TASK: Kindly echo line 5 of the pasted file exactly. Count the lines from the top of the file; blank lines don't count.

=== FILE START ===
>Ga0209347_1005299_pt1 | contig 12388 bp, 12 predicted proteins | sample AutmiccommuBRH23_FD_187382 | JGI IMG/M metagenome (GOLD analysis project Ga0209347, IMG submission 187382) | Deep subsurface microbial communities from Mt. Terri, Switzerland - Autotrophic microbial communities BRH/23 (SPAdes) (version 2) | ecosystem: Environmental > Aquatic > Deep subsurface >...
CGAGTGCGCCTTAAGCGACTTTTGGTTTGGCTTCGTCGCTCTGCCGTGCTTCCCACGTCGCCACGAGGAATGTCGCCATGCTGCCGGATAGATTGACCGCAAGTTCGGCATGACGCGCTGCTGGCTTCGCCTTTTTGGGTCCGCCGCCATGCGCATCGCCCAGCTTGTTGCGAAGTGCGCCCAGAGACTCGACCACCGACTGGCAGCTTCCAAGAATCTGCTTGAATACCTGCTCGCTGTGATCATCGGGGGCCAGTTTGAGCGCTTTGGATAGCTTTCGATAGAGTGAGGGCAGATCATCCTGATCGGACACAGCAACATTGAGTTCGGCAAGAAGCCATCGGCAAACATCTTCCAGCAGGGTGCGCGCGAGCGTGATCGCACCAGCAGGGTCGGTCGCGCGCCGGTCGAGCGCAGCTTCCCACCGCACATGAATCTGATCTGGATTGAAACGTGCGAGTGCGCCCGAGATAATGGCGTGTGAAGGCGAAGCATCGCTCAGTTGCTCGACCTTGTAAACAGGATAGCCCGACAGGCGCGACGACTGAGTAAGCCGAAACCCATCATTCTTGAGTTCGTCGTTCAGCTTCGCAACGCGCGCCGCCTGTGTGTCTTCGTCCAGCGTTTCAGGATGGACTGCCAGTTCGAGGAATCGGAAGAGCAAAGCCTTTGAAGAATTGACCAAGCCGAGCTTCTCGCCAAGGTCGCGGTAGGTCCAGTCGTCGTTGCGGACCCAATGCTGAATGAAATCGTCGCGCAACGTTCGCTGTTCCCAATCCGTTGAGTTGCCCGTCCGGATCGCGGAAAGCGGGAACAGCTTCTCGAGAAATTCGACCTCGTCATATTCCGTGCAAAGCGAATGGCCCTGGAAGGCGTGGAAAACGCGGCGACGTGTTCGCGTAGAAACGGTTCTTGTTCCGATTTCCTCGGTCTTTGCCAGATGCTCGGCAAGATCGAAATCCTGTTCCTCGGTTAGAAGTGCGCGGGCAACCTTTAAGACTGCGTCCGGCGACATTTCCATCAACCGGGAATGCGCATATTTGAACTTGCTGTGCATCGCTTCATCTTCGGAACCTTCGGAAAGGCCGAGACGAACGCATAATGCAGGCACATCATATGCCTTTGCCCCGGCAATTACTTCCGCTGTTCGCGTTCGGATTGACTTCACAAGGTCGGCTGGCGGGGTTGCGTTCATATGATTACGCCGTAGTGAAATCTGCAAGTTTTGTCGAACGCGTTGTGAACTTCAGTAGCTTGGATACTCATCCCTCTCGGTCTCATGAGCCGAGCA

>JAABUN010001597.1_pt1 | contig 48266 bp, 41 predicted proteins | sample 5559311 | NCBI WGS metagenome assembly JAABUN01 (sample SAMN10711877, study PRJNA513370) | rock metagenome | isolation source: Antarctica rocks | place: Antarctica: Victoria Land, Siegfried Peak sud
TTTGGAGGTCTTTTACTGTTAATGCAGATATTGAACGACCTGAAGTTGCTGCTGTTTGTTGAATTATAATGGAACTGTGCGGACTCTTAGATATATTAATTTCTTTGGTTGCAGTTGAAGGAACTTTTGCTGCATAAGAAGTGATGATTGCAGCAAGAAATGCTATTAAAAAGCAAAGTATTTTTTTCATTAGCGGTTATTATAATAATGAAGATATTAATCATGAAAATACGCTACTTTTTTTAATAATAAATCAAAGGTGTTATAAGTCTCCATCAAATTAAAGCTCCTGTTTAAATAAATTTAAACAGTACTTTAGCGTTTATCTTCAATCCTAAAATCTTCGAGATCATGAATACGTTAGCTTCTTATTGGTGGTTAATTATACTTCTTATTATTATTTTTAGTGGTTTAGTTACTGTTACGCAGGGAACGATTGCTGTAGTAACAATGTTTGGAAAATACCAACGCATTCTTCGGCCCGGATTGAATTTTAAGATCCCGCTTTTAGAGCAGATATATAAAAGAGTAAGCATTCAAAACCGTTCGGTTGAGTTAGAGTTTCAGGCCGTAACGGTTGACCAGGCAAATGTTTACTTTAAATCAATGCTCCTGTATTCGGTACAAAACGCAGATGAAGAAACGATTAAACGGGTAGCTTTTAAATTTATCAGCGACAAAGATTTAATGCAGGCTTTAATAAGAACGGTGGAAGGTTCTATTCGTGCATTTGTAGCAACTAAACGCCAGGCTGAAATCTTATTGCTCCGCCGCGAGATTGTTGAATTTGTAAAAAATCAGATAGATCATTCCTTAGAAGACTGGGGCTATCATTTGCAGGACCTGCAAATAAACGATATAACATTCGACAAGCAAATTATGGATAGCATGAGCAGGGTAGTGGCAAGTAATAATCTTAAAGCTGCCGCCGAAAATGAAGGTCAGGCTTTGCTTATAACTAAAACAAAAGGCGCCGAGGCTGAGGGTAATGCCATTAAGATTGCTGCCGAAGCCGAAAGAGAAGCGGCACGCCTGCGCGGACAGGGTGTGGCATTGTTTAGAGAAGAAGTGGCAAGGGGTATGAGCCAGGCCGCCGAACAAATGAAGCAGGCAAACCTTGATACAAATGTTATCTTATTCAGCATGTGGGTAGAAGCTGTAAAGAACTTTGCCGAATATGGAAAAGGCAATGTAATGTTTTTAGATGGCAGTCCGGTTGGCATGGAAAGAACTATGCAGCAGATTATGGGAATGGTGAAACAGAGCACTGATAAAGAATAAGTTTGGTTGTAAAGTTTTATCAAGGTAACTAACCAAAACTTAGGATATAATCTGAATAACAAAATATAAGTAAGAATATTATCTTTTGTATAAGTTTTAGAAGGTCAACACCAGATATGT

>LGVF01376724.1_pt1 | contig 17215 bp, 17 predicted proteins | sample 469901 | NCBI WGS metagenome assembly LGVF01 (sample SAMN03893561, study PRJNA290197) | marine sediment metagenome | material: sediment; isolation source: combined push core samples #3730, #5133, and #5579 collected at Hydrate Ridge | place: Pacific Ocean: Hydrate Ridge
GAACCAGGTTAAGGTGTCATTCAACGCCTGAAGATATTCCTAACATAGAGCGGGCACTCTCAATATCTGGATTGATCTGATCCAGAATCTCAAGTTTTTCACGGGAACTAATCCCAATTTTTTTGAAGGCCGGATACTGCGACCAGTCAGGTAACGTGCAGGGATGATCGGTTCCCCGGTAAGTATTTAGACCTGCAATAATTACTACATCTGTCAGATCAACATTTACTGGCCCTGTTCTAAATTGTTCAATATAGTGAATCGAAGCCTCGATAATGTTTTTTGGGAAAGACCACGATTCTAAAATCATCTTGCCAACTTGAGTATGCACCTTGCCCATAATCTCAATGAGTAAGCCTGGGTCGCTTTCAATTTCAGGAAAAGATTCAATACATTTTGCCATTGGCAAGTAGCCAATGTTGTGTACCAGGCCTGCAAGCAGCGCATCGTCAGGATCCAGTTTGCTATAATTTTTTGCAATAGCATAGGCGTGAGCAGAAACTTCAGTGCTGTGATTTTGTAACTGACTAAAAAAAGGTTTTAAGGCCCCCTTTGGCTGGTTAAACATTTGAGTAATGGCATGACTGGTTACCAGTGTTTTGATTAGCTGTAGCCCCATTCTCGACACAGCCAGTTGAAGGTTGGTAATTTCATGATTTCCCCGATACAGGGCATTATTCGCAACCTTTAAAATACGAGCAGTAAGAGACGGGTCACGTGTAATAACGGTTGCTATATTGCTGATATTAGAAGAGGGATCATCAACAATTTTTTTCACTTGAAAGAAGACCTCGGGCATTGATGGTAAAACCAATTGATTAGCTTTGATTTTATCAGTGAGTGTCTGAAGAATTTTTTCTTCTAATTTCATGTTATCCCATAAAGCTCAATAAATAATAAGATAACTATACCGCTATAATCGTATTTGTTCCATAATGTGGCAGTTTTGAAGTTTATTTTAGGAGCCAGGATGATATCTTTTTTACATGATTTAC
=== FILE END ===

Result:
>LGVF01376724.1_pt1 | contig 17215 bp, 17 predicted proteins | sample 469901 | NCBI WGS metagenome assembly LGVF01 (sample SAMN03893561, study PRJNA290197) | marine sediment metagenome | material: sediment; isolation source: combined push core samples #3730, #5133, and #5579 collected at Hydrate Ridge | place: Pacific Ocean: Hydrate Ridge